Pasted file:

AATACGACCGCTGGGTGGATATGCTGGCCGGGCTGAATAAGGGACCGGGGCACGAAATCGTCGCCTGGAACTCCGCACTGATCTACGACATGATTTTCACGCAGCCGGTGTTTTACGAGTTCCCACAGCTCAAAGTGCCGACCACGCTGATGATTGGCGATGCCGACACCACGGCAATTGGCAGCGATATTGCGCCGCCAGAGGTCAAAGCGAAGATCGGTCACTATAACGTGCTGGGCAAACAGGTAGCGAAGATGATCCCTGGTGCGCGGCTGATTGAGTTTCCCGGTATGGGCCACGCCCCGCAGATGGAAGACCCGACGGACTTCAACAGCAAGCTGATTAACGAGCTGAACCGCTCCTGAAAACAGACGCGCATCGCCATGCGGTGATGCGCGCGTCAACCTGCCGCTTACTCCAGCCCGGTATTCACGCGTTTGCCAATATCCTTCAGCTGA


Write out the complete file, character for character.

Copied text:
AATACGACCGCTGGGTGGATATGCTGGCCGGGCTGAATAAGGGACCGGGGCACGAAATCGTCGCCTGGAACTCCGCACTGATCTACGACATGATTTTCACGCAGCCGGTGTTTTACGAGTTCCCACAGCTCAAAGTGCCGACCACGCTGATGATTGGCGATGCCGACACCACGGCAATTGGCAGCGATATTGCGCCGCCAGAGGTCAAAGCGAAGATCGGTCACTATAACGTGCTGGGCAAACAGGTAGCGAAGATGATCCCTGGTGCGCGGCTGATTGAGTTTCCCGGTATGGGCCACGCCCCGCAGATGGAAGACCCGACGGACTTCAACAGCAAGCTGATTAACGAGCTGAACCGCTCCTGAAAACAGACGCGCATCGCCATGCGGTGATGCGCGCGTCAACCTGCCGCTTACTCCAGCCCGGTATTCACGCGTTTGCCAATATCCTTCAGCTGA